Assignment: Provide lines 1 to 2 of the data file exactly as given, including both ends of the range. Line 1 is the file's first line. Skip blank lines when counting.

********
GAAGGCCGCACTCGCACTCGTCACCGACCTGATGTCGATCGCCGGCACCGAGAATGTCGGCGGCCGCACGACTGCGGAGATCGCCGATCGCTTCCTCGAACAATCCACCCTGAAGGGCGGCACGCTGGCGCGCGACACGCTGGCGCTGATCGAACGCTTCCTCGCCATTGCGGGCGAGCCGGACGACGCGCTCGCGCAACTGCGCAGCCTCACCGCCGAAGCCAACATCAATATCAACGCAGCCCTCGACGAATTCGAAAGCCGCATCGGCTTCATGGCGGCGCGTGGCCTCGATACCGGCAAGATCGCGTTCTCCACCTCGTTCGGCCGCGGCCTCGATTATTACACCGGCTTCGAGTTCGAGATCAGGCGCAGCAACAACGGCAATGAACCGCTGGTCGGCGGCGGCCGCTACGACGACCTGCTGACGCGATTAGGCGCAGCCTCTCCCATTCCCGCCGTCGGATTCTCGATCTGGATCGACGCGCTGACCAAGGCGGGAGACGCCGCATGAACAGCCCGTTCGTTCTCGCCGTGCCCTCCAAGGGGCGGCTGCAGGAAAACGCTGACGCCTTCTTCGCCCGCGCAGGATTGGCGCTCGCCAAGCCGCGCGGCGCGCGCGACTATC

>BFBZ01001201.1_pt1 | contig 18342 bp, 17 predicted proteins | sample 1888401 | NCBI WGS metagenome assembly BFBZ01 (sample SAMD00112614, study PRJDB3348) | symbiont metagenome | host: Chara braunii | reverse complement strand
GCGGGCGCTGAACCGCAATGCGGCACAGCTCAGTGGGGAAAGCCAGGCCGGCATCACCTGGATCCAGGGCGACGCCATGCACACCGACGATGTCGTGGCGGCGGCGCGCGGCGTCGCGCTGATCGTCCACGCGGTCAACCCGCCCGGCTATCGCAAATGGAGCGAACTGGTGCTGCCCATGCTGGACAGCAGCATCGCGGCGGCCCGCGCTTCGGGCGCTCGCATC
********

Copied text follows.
GAAGGCCGCACTCGCACTCGTCACCGACCTGATGTCGATCGCCGGCACCGAGAATGTCGGCGGCCGCACGACTGCGGAGATCGCCGATCGCTTCCTCGAACAATCCACCCTGAAGGGCGGCACGCTGGCGCGCGACACGCTGGCGCTGATCGAACGCTTCCTCGCCATTGCGGGCGAGCCGGACGACGCGCTCGCGCAACTGCGCAGCCTCACCGCCGAAGCCAACATCAATATCAACGCAGCCCTCGACGAATTCGAAAGCCGCATCGGCTTCATGGCGGCGCGTGGCCTCGATACCGGCAAGATCGCGTTCTCCACCTCGTTCGGCCGCGGCCTCGATTATTACACCGGCTTCGAGTTCGAGATCAGGCGCAGCAACAACGGCAATGAACCGCTGGTCGGCGGCGGCCGCTACGACGACCTGCTGACGCGATTAGGCGCAGCCTCTCCCATTCCCGCCGTCGGATTCTCGATCTGGATCGACGCGCTGACCAAGGCGGGAGACGCCGCATGAACAGCCCGTTCGTTCTCGCCGTGCCCTCCAAGGGGCGGCTGCAGGAAAACGCTGACGCCTTCTTCGCCCGCGCAGGATTGGCGCTCGCCAAGCCGCGCGGCGCGCGCGACTATC

>BFBZ01001201.1_pt1 | contig 18342 bp, 17 predicted proteins | sample 1888401 | NCBI WGS metagenome assembly BFBZ01 (sample SAMD00112614, study PRJDB3348) | symbiont metagenome | host: Chara braunii | reverse complement strand